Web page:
Ten Things I Love about Adobe Photoshop CS5

I just recently upgraded from Adobe Photoshop CS to Photoshop CS5. As you might imagine, a lot has changed in four major releases over the last seven years. I know I should have upgraded sooner . . . blah blah blah.

After installing CS5 over the weekend, I gave it a quick go and was immediately pleased. Tonight I used it a bit more, and now I’m even happier. Who knows how many of these are new to CS5? Not me. Anyway, here are ten things I really like:

Screenshot #1 of Adobe Photoshop CS5
Click for larger.

Screenshot #2 of Adobe Photoshop CS5
Click for larger.

  1. The “Adjustments” panel — I can work on multiple layers without being locked into editing one layer at a time. This makes me sooooo happy.
  2. Photo filters — Yeah, so they’re not real photo filters, since they don’t work on color spectra. But who cares? It’s 2010, not 2020. At least now I can easily make a warming filter.
  3. Adjustment presets — A lot of the curve shapes and levels adjustments are now precooked. Just select the right one from the drop-down list.
  4. Nicer panels — The way to move around and resize panels/palettes is just like I’d expect.
  5. More adjustments shiz — Okay, I guess I really like the adjustment layer improvements, because I honestly can’t remember what I was going to say here. I think it might have had something to do with being able to browse the precooked adjustments. Maybe? I don’t know.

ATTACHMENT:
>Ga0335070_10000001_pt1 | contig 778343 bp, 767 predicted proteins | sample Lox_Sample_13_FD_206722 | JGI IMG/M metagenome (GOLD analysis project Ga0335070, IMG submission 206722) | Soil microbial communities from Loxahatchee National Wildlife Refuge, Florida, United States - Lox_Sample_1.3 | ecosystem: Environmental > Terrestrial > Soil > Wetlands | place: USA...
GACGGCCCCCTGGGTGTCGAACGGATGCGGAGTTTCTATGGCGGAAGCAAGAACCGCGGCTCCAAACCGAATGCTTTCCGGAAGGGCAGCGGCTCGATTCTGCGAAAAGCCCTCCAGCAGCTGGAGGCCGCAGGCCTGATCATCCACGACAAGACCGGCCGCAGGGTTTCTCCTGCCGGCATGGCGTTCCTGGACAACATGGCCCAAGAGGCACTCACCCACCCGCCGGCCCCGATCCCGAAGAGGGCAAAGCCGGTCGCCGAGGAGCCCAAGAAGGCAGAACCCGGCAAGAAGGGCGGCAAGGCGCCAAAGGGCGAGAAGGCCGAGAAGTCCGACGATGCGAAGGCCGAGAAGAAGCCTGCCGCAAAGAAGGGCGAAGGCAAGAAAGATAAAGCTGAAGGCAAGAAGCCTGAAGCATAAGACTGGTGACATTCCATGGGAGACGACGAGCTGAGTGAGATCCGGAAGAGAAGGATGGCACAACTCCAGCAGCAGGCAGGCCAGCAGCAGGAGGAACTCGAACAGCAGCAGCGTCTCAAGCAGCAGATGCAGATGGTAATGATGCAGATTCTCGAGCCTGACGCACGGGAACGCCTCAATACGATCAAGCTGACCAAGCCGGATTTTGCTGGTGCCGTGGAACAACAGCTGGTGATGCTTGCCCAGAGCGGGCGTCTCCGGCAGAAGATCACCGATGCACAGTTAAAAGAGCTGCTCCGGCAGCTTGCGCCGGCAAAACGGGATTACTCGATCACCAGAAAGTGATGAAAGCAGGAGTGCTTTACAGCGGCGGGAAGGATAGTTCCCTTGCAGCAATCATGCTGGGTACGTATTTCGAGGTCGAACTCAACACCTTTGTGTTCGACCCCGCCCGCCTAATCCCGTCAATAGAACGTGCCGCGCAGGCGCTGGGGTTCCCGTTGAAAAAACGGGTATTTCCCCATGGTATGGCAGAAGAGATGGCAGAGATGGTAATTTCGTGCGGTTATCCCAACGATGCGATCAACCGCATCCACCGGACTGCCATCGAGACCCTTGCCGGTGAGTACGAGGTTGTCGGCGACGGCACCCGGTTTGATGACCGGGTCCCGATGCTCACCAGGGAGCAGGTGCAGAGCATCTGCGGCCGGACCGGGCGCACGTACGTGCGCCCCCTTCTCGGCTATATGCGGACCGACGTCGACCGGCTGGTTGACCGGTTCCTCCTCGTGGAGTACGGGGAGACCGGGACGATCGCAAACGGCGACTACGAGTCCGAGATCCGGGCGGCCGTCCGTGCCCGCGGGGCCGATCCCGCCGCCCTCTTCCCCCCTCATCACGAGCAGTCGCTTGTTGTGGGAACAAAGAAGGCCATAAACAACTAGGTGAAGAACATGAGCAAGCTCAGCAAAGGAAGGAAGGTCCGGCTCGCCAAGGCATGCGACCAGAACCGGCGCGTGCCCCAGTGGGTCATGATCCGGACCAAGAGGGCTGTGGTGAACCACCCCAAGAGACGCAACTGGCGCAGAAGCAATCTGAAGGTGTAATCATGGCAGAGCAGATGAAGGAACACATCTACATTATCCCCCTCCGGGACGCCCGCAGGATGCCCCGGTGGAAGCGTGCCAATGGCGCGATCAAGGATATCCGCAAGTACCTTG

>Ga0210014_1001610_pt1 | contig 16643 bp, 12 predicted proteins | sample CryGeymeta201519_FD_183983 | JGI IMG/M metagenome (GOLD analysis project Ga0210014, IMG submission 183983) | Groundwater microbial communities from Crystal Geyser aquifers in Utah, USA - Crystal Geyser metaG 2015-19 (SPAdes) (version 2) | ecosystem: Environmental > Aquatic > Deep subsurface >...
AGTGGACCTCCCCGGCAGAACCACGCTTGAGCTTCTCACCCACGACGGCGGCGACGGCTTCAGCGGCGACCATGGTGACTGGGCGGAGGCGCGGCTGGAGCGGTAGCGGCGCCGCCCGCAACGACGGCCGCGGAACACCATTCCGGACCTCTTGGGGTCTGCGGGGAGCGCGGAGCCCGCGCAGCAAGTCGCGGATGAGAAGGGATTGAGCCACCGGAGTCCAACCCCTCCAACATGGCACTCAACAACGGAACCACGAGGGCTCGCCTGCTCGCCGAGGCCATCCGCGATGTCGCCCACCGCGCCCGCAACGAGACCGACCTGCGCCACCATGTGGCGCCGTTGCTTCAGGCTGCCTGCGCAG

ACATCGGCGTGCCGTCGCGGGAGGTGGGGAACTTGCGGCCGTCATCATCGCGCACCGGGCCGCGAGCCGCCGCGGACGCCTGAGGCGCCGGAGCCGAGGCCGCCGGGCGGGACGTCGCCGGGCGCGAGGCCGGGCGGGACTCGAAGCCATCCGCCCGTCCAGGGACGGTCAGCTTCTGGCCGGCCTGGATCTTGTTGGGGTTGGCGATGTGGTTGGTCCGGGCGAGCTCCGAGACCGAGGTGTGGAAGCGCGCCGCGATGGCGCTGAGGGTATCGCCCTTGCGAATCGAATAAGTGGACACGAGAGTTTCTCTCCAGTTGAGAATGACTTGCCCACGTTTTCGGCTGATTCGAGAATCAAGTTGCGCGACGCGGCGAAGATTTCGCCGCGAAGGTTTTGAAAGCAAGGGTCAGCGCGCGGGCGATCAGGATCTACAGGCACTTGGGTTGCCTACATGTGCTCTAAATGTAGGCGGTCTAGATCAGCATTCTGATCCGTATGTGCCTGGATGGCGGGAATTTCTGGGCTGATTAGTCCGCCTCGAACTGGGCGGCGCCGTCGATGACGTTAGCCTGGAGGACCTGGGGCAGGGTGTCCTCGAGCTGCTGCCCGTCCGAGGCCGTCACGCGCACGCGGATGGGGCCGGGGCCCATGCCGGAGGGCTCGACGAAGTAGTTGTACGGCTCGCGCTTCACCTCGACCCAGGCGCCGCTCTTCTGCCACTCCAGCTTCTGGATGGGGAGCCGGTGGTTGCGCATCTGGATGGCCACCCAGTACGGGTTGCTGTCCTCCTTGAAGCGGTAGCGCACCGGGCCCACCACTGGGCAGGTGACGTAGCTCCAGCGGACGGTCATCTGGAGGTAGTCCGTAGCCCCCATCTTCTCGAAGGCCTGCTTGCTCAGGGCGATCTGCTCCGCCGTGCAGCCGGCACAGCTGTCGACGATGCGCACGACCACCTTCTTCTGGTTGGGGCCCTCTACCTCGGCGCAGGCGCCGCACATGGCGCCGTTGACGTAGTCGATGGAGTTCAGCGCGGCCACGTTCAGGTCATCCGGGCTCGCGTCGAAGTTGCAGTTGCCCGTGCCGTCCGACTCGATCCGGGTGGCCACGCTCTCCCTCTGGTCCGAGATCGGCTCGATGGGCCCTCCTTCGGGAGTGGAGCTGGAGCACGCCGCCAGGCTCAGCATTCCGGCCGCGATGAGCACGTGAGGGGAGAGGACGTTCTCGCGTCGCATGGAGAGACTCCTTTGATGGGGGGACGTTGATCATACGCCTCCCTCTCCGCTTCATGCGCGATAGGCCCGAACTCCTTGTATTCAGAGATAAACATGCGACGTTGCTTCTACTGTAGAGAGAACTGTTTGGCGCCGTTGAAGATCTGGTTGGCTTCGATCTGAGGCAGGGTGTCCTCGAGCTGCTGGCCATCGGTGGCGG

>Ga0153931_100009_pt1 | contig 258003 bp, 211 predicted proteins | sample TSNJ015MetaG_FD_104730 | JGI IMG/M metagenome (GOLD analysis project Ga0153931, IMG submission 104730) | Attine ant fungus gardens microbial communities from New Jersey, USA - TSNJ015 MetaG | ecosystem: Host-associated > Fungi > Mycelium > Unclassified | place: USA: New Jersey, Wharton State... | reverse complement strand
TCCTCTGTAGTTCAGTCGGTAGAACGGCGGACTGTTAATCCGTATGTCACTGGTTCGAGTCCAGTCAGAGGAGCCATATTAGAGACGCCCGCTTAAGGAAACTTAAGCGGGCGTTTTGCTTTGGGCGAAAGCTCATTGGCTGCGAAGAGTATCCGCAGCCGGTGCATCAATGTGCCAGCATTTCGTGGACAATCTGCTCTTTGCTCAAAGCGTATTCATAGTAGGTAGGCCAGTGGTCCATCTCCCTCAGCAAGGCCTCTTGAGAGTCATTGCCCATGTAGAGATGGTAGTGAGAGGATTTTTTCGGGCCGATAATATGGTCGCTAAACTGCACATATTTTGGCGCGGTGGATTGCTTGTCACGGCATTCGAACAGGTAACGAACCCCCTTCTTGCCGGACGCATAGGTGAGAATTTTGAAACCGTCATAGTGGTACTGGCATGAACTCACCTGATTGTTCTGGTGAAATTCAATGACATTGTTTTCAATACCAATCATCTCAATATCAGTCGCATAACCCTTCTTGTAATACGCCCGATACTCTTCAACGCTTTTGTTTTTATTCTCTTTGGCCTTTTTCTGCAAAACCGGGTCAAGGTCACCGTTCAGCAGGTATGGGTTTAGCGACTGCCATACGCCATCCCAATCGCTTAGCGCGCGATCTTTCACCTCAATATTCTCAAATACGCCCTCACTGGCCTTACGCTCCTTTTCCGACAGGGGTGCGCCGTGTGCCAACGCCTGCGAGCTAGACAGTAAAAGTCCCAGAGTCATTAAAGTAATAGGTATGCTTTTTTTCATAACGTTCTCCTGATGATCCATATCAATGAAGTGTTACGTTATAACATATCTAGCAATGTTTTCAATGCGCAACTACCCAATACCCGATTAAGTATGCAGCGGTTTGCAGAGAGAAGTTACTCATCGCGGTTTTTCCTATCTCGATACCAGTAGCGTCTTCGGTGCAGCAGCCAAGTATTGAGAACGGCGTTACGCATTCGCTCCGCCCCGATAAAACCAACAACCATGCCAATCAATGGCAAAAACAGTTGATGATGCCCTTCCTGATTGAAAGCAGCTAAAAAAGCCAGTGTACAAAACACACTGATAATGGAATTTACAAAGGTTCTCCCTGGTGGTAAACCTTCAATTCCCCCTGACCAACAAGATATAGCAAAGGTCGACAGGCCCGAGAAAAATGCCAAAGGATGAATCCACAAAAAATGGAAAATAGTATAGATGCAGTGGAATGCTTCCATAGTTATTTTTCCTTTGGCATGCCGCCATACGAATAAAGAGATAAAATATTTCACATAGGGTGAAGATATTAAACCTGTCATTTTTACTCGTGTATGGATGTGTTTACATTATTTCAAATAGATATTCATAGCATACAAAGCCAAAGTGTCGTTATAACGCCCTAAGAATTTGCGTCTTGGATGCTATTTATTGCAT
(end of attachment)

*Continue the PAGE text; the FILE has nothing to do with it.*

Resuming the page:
6. New adjustment layers — Easy to get to, right there next to the adjustments I want to make.
  7. Tabs — Tabs for files . . . Up there on the top, right where they belong.
  8. Action menus — The context menus appear on each panel, and the Photoshop engineers have located most of the common actions in the action menus, making them easier to find.
  9. Workspace browser — I like very much that Adobe is customizing the Photoshop experience for various communities via workspace. Click a button and you’ve changed your Photoshop experience. The panels move around, and (perhaps controversially) the menus change. I’ve saved my panel configuration as my own workspace.
  10. Mini Bridge — Do I like this or don’t I? I’ve never used Bridge effectively before. I used the Mini Bridge tonight to find and load a file; it seemed alright.

And of course there’s stuff you can’t see here, stuff buried in the menus. Some of them are brand new features to CS5, and some — like many of the items listed above — are only new to me.

I can’t wait to see what else is new and how it will continue to improve my retouching and editing workflow.

* — A couple years ago I was part of the Photoshop CS4 beta. As part of that, I used the Photomerge feature to create some panoramas from multiple photographs. I loved it then, and I’m excited to try it out with some photos from Australia. Stay tuned.

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